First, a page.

Cogent's Advisor Brandscape: 2010 report found the percentage of advisors using ETFs has risen from 46% in 2007 to 60% this year. The proportion of their book of business allocated to ETFs has increased from 5% to 8% during the past three years, although the latest figure is the same as last year's.

The report's findings are based on a Net Promoter Score, a standardized loyalty metric developed by Bain & Co. and commonly used in marketing research, says Meredith Lloyd Rice, Cogent's senior project director. Vanguard finished first in nine of ten areas of client experience and service, and its score of 33% was a ten-point gain over last year. iShares, a division of BlackRock, saw an eight-point drop.

That tied it with Spider/State Street. PIMCO was fourth, with a score of 12%. None of the other ETF providers Cogent rated had a positive score. The overall industry average was 2%.

"Advisors using Vanguard today are even more likely to use it as a primary provider," Rice says. "Vanguard is also doing a great job targeting advisors who tend to manage large books of business."

Consumers In Worse Shape ThIt would be nice to report some good news about the economy, but at least according to one organization that counsels folks on their finances, the news isn't getting any better.

The Association of Independent Consumer Credit Counseling Agencies (AICCCA) reports that its members have seen an increase in demand for their services of about 20% over the past 18 months. This year alone, demand is up 13%.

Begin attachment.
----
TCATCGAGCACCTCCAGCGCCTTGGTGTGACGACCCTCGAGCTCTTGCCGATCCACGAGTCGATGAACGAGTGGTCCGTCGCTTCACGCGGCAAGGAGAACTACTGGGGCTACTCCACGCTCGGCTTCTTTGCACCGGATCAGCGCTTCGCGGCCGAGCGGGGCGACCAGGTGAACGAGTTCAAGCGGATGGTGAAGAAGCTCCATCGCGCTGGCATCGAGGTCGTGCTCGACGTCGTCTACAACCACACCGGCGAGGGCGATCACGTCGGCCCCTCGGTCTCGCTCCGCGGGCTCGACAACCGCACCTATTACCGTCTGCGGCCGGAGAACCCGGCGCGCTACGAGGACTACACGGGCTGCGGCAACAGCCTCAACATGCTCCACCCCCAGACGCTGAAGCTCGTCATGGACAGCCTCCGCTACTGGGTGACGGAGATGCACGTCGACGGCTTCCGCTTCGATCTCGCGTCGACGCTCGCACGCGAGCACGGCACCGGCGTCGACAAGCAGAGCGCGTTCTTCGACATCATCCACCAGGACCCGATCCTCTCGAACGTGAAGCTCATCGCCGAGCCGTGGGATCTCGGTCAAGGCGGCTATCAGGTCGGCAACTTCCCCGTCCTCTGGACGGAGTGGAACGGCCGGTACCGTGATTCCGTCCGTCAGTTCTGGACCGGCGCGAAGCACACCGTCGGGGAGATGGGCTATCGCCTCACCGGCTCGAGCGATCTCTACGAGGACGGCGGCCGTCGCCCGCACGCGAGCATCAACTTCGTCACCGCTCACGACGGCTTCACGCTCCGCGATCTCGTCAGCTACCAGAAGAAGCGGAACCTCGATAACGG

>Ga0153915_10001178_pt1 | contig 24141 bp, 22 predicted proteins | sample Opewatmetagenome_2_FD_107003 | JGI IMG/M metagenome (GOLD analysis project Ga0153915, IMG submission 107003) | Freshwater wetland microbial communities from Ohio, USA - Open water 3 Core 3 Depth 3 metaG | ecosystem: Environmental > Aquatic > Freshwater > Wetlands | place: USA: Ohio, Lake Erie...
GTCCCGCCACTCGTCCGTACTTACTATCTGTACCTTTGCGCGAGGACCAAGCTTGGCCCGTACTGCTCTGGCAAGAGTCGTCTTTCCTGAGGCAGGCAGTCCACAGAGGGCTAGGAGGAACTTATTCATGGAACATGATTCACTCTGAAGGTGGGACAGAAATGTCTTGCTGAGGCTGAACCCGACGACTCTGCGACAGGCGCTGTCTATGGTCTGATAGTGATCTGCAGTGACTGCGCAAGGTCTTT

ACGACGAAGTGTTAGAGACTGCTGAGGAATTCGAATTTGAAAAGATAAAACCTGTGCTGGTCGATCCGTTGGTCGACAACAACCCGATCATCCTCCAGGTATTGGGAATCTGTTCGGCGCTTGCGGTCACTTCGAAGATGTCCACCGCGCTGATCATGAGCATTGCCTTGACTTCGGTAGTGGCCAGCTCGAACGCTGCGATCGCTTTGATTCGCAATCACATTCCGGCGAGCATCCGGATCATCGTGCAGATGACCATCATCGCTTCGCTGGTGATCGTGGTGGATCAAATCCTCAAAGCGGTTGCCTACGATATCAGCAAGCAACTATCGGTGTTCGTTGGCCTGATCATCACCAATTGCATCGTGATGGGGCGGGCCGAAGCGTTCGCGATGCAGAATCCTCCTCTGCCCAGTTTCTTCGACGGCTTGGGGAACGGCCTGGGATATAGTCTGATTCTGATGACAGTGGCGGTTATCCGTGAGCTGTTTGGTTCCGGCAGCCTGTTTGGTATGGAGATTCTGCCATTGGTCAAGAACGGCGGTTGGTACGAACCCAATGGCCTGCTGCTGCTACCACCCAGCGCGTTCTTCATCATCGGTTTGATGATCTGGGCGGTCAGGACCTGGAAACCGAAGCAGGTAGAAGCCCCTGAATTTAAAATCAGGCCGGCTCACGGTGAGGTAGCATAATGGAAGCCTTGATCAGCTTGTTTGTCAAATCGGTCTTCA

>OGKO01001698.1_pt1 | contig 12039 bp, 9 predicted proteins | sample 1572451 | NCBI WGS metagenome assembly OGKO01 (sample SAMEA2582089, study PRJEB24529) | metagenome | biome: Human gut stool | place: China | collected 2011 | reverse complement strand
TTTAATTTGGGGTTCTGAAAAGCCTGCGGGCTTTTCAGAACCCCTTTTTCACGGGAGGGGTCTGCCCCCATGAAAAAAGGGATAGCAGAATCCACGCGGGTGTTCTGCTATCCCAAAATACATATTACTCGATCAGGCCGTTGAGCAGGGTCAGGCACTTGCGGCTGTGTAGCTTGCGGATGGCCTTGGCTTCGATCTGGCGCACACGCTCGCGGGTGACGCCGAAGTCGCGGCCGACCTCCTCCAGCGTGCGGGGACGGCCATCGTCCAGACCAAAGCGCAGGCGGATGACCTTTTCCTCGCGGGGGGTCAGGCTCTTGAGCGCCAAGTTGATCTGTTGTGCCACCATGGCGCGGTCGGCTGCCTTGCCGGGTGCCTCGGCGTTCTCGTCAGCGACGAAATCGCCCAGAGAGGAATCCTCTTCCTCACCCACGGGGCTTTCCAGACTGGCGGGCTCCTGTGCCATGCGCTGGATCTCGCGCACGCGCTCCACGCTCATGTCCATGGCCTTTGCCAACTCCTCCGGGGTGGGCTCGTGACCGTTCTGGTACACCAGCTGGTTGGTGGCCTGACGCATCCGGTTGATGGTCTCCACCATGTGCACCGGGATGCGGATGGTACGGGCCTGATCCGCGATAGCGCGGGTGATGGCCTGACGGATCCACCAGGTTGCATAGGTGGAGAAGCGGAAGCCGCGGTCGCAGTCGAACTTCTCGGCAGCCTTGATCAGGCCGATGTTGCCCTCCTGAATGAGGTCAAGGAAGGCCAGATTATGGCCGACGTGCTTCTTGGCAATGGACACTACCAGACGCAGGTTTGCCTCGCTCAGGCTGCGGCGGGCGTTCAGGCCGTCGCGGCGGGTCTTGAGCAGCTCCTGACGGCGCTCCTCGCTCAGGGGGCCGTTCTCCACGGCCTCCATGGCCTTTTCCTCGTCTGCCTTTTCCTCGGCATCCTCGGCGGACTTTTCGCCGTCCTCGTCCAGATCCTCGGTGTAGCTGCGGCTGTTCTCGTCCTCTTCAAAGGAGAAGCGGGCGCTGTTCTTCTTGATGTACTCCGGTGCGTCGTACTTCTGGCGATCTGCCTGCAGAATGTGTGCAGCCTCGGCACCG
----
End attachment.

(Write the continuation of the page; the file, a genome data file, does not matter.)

That said, the Fairfax, Va.-based organization says the ability of its members to help these people with debt management plans has actually decreased because a greater number of people coming to see them are in worse financial shape than before. In 2009, AICCCA members were able to help roughly 19% of people seeking their assistance. This year, that rate is projected to dip to about 12%.

AICCCA President Dave Jones cites several reasons. First, the housing market remains an issue because of foreclosures and people's difficulty in obtaining home equity loans. Second, unemployment remains stubbornly high. And, generally speaking, some people are waiting too long to seek help.

"If they wait too long, there's nothing we can do," Jones says. "If they get behind more than 120 days on their bills, their creditors don't want to talk to them."

Jones says one of the disturbing trends is the growing number of people willing to walk away from home mortgages and car loans.
"A lot of people don't care anymore and say 'Let people sue us, what are they going to get?'" Jones says. an Last Year

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